366.4. The expression “paid” in the main part of Section 24(2) of the 2013 Act does not include a deposit of compensation in court. The consequence of non-deposit is provided in the proviso to Section 24(2) in case it has not been deposited with respect to majority of landholdings then all beneficiaries (landowners) as on the date of notification for land acquisition under Section 4 of the 1894 Act shall be entitled to compensation in accordance with the provisions of the 2013 Act. In case the obligation under Section 31 of the Land Acquisition Act, 1894 has not been fulfilled, interest under Section 34 of the said Act can be granted. Non-deposit of compensation (in court) does not result in the lapse of land acquisition proceedings. In case of non-deposit with respect to the majority of holdings for five years or more, compensation under the 2013 Act has to be paid to the “landowners” as on the date of notification for land acquisition under Section 4 of the 1894 Act.
366.5. In case a person has been tendered the compensation as provided under Section 31(1) of the 1894 Act, it is not open to him to claim that acquisition has lapsed under Section 24(2) due to non-payment or non-deposit of compensation in court. The obligation to pay is complete by tendering the amount under Section 31(1). The landowners who had refused to accept compensation or who sought reference for higher compensation, cannot claim that the acquisition proceedings had lapsed under Section 24(2) of the 2013 Act.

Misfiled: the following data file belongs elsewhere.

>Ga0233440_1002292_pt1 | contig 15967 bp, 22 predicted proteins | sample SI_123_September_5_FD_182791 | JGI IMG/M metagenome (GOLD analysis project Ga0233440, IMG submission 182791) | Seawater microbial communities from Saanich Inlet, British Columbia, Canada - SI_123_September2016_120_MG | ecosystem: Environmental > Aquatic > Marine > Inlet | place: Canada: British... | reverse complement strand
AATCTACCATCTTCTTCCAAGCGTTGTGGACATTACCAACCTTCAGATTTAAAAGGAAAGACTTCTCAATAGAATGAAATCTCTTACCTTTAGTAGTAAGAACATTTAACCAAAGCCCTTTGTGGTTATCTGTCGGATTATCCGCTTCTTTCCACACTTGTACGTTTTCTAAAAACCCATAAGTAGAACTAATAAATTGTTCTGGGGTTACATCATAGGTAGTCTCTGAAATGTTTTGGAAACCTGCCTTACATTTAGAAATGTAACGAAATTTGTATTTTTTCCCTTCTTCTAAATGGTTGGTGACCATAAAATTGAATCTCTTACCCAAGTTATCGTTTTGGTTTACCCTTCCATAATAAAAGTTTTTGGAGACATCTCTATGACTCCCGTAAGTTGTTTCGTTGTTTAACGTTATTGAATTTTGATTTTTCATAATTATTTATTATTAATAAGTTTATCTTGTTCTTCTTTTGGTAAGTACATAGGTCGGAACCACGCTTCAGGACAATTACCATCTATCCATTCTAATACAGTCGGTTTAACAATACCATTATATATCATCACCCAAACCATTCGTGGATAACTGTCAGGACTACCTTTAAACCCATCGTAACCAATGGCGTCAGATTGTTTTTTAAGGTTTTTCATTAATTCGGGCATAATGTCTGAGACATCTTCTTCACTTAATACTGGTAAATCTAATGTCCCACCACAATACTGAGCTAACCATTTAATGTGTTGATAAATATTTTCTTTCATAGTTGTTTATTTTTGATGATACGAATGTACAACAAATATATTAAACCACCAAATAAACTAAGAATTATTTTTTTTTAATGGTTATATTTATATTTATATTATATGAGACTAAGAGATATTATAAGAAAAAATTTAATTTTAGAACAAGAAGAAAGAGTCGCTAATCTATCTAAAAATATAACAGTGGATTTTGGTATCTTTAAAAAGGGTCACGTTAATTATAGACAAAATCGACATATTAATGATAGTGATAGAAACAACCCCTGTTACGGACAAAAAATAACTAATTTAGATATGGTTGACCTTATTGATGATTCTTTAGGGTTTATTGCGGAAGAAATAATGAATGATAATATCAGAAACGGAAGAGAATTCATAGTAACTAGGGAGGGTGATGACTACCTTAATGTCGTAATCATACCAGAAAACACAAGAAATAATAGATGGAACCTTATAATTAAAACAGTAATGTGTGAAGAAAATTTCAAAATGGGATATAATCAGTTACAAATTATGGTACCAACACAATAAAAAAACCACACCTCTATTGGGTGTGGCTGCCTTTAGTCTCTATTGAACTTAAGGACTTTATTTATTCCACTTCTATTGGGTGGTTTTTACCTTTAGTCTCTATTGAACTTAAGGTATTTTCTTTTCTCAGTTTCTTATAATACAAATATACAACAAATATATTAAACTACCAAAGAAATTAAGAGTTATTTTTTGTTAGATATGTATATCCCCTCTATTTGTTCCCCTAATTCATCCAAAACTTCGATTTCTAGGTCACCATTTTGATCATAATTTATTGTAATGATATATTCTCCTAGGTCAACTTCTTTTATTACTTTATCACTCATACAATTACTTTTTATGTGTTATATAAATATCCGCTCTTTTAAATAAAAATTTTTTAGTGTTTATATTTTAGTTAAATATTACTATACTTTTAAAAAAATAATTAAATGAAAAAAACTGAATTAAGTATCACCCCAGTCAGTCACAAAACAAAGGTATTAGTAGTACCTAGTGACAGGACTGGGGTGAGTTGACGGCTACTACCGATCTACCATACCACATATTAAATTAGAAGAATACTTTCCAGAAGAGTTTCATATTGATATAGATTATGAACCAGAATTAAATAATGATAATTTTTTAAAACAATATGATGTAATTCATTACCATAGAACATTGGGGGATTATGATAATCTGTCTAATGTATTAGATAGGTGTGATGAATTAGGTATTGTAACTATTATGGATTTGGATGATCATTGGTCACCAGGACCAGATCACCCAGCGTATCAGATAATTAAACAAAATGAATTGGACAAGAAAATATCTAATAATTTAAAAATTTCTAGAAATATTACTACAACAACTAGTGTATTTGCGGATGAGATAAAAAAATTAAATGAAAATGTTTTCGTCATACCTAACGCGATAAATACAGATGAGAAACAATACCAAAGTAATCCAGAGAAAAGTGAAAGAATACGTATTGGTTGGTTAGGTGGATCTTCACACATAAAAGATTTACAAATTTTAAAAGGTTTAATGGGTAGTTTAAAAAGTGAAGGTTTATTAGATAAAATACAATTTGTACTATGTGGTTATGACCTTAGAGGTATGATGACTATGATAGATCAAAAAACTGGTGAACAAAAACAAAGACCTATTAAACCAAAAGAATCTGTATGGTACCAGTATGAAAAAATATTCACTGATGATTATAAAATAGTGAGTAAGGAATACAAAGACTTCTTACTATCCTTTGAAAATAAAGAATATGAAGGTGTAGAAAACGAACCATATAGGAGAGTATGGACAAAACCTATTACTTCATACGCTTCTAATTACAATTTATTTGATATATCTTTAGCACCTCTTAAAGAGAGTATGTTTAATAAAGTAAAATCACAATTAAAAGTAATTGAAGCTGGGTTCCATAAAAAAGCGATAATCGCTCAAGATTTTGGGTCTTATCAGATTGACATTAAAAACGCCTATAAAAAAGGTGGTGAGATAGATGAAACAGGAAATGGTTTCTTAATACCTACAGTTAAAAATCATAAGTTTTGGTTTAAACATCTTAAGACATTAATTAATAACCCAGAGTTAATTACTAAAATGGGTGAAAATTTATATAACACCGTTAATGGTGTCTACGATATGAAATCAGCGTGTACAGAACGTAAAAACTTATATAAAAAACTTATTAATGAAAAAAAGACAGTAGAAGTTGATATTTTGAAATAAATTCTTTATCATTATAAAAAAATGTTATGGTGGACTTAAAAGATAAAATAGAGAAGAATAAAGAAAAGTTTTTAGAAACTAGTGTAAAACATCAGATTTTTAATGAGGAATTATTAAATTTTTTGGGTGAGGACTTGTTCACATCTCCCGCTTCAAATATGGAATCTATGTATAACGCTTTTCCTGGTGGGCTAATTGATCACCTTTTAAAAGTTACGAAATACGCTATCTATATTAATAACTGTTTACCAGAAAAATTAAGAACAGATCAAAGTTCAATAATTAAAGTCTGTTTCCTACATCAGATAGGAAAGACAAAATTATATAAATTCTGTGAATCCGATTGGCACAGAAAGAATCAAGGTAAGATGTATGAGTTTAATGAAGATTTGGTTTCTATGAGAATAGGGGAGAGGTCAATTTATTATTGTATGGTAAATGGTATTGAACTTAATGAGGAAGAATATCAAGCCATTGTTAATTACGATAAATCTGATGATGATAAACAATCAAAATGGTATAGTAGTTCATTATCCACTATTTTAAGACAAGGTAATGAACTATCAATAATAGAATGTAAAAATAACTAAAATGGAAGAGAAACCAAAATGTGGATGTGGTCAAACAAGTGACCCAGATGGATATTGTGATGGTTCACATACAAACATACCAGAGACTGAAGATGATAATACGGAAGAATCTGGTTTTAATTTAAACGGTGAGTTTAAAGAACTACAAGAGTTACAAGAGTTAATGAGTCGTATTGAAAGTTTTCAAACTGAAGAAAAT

366.6. The proviso to Section 24(2) of the 2013 Act is to be treated as part of Section 24(2), not part of Section 24(1)(b).
366.7. The mode of taking possession under the 1894 Act and as contemplated under Section 24(2) is by drawing of inquest report/memorandum. Once award has been passed on taking possession under Section 16 of the 1894 Act, the land vests in State there is no divesting provided under Section 24(2) of the 2013 Act, as once possession has been taken there is no lapse under Section 24(2).
366.8. The provisions of Section 24(2) providing for a deemed lapse of proceedings are applicable in case authorities have failed due to their inaction to take possession and pay compensation for five years or more before the 2013 Act came into force, in a proceeding for land acquisition pending with the authority concerned as on 1-1-2014. The period of subsistence of interim orders passed by court has to be excluded in the computation of five years.
366.9. Section 24(2) of the 2013 Act does not give rise to new cause of action to question the legality of concluded proceedings of land acquisition. Section 24 applies to a proceeding pending on the date of enforcement of the 2013 Act i.e. 1-1-2014. It does not revive stale and time-barred claims and does not reopen concluded proceedings nor allow landowners to question the legality of mode of taking possession to reopen proceedings or mode of deposit of compensation in the treasury instead of court to invalidate acquisition.”
5. In view of the above and for the reasons stated above, the impugned judgment and order passed by the High Court declaring that the land acquisition proceedings with respect to the land in question has lapsed under Section 24(2) of the Act, 2013 is unsustainable and the same deserves to be quashed and set aside and is accordingly quashed and set aside.
6. Present appeal is accordingly allowed. No costs.
7. Pending application(s), if any, also stand(s) disposed of.